For the acme of the new-style central banking, though, one has to turn to Japan. Over and above less unconventional measures, the BoJ started buying Exchange Traded Funds (ETFs) in October 2010 at a ‘modest’ rate of ¥450 billion per year. That was doubled in April 2013 and increased again to ¥3.3 trillion in October 2014. In July this year the BoJ took the ante to ¥6 trillion pa. At this rate, by the end of next year the BoJ will own the entire stock (¥11.5 trillion) of Japanese ETFs – and it is already a top-10 shareholder in 90% of Japan’s 225 biggest companies.
The effect? The Japan MSCI index (in yen) entered a bear market in mid-January and remains 23% below last year’s high. The stock market isn’t responding to the BoJ’s largesse because the yen has gone up by 24% since last year’s low.
When he chaired the US central bank, the Federal Reserve, Ben Bernanke once said that “the problem with quantitative easing is that it works in practice, but it doesn’t work in theory.” We are not convinced by either. While the questions of consequence and effect are clear, the answers are not.
Now of course there are always questions that may have no answers. Why is there no apostrophe in James Joyce’s Finnegans Wake? Is “wake” a noun or a verb? We may never know whether the book is an exhortation to the Irish (Finnegans) to arouse themselves; or whether Finnegan is an individual and dead; or whether Finnegans (plural) are dead. In late Roman Britain, a number of distinguished chaps held the title “Count of the Saxon Shore”. Was the shore “Saxon” because it had to be defended against Saxons; or “Saxon” because they were already there?
Likewise, the questions surrounding the recent and continuing actions of central bankers may just have no answers – at least not in our lifetimes. One consequence in the meantime for active fund managers is distortion in equity markets. In a world starved of yield, equities giving that are (over-)valued. ‘Value’ stocks (those cheaper than the market) are not. In response to gnostic pronouncements from central bankers, rapid rotations between sectors result; and these rotations stem from sentiment, not (usually) from fundamentals.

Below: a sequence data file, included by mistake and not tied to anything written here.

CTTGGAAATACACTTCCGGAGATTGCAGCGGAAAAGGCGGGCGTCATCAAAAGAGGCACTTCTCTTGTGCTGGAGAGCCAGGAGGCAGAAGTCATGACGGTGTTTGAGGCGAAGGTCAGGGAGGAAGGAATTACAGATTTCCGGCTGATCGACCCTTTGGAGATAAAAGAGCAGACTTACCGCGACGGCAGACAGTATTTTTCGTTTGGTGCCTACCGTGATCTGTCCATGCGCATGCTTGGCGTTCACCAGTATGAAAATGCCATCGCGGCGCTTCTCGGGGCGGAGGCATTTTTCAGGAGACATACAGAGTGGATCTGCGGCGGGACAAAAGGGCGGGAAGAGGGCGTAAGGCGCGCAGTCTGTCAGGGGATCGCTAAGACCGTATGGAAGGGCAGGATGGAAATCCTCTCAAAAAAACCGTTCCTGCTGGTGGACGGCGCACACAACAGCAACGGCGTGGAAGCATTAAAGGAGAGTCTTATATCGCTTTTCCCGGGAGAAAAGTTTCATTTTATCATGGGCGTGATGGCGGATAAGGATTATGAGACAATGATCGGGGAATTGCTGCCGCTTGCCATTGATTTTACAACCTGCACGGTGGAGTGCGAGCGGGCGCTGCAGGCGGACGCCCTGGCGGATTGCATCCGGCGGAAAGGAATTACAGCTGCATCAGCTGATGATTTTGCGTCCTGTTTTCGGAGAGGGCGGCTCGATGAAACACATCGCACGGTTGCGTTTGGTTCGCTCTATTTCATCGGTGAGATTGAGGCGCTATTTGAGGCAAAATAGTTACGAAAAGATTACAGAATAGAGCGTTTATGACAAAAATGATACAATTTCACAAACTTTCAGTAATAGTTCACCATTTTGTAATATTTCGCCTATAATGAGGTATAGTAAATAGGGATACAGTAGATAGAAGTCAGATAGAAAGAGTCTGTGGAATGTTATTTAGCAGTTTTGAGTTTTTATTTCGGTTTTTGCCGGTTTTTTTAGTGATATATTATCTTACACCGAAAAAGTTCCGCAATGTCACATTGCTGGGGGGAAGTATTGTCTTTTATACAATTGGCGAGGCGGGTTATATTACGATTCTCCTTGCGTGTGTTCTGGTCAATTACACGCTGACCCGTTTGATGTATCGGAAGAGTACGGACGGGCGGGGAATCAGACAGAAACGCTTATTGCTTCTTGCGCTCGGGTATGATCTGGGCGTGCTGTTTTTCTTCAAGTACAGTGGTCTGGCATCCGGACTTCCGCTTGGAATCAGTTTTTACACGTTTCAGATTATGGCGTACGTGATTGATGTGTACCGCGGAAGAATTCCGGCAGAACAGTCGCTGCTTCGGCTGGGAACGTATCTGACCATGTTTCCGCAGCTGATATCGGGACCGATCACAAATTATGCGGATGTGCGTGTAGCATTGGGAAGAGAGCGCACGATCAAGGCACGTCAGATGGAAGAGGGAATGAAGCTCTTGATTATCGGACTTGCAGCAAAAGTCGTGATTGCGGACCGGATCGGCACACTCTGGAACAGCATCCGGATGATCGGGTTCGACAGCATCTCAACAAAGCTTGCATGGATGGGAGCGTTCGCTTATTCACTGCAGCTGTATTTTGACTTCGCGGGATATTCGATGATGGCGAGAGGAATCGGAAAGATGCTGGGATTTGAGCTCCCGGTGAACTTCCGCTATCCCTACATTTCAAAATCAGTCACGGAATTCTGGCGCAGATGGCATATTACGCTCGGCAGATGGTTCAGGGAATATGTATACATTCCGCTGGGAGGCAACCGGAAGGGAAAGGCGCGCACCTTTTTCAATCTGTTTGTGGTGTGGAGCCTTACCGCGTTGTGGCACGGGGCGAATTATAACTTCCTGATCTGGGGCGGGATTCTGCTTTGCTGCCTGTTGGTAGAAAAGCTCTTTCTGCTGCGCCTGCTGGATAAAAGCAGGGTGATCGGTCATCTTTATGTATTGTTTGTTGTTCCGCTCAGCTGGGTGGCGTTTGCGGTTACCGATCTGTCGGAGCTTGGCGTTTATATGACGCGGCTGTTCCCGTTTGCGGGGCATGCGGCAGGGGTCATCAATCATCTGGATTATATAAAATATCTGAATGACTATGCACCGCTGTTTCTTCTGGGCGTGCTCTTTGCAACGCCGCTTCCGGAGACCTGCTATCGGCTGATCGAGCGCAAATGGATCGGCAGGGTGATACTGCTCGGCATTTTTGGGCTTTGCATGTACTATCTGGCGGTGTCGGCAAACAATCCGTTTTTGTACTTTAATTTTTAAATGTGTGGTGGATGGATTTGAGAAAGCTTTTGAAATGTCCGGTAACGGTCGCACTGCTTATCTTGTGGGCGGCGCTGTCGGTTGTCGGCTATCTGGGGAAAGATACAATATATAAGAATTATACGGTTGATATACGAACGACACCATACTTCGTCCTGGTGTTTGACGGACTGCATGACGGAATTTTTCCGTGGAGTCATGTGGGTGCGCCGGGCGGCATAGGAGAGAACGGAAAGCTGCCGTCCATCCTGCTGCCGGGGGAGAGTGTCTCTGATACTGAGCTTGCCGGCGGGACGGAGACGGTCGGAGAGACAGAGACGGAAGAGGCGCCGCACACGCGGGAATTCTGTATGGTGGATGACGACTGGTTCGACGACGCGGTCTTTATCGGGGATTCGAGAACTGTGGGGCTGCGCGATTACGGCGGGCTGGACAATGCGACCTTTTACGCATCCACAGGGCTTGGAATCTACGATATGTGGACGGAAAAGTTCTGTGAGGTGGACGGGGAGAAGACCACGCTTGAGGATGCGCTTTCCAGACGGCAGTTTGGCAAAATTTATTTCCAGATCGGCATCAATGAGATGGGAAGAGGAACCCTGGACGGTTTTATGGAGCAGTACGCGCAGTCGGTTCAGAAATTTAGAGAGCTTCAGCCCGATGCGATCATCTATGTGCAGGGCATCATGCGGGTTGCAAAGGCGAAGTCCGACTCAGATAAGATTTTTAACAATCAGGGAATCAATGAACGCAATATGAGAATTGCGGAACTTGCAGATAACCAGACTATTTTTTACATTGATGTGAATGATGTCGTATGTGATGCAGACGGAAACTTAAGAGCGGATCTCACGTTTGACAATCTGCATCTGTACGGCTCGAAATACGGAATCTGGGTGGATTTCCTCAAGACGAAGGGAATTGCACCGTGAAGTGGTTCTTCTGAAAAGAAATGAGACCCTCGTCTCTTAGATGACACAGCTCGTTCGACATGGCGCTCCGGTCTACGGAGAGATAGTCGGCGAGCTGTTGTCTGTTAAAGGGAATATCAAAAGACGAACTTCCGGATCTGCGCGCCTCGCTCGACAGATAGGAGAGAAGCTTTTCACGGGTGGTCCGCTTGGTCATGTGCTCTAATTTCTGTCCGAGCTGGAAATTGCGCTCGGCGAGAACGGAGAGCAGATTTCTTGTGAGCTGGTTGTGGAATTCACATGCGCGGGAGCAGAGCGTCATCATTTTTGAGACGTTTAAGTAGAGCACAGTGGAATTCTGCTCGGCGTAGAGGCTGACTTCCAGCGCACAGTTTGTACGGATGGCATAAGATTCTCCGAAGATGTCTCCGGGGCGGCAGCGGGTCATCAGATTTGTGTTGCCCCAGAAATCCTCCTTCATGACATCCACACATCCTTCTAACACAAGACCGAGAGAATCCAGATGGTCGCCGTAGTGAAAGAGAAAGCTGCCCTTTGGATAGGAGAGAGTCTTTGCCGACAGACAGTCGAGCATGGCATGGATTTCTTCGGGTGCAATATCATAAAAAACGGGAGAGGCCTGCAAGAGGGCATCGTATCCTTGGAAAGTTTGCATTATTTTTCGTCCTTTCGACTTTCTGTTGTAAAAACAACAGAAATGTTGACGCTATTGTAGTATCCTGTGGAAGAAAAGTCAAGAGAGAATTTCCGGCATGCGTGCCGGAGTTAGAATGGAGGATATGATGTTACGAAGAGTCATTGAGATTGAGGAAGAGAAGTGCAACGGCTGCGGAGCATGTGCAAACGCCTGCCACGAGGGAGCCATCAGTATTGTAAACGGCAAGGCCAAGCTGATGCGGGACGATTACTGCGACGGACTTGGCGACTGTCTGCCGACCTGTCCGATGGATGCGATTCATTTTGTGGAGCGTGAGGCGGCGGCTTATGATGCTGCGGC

In theory, and especially when they’re not (over-) affected by central bankers, stock markets are simple. Their singular concerns are: earnings (e) – and how to value them (price/earnings.) Markets remain amoral (and, yes, are sometimes downright immoral. Every year from 1890 – 1900, as the Belgians grew rich some 500,000 Congolese and other enslaved Africans died of dysentery, malaria, smallpox, beriberi, jaundice, starvation and exhaustion. In the same period, common stock in La Compagnie du Chemin de Fer du Congo rose from 320 Belgian francs/share to 2,850.)
But because central bankers are determining more than perhaps they know, the usual energy of stock markets is being suppressed. Almost 80% of actively-managed unit trusts in the Europe ex-UK sector now have a bias towards expensive stocks. Large-cap stocks such as Nestlé, Unilever, AB InBev, SAP and Novo Nordisk all trade on high multiples of their earnings, given their (modest) growth. ‘Value’ stocks languish unloved.
That is at least a misallocation of capital – and a lot of it. The world’s stock markets are roughly $69 trillion in size and trade about $191 billion in volume per day. Yet one would be brave – and foolish? – to bet against the central banks. As long as they go on printing, distortions will continue. If you believe that capitalism can cure itself, if it is allowed to, there’s nothing else for it but to turn to the enormous consolation in life that WH Auden affords:
“Once we could have made the docks,
Now it is too late to fly;
Once too often you and I
Did what we should not have done;
Round the rampant rugged rocks
Rude and ragged rascals run.”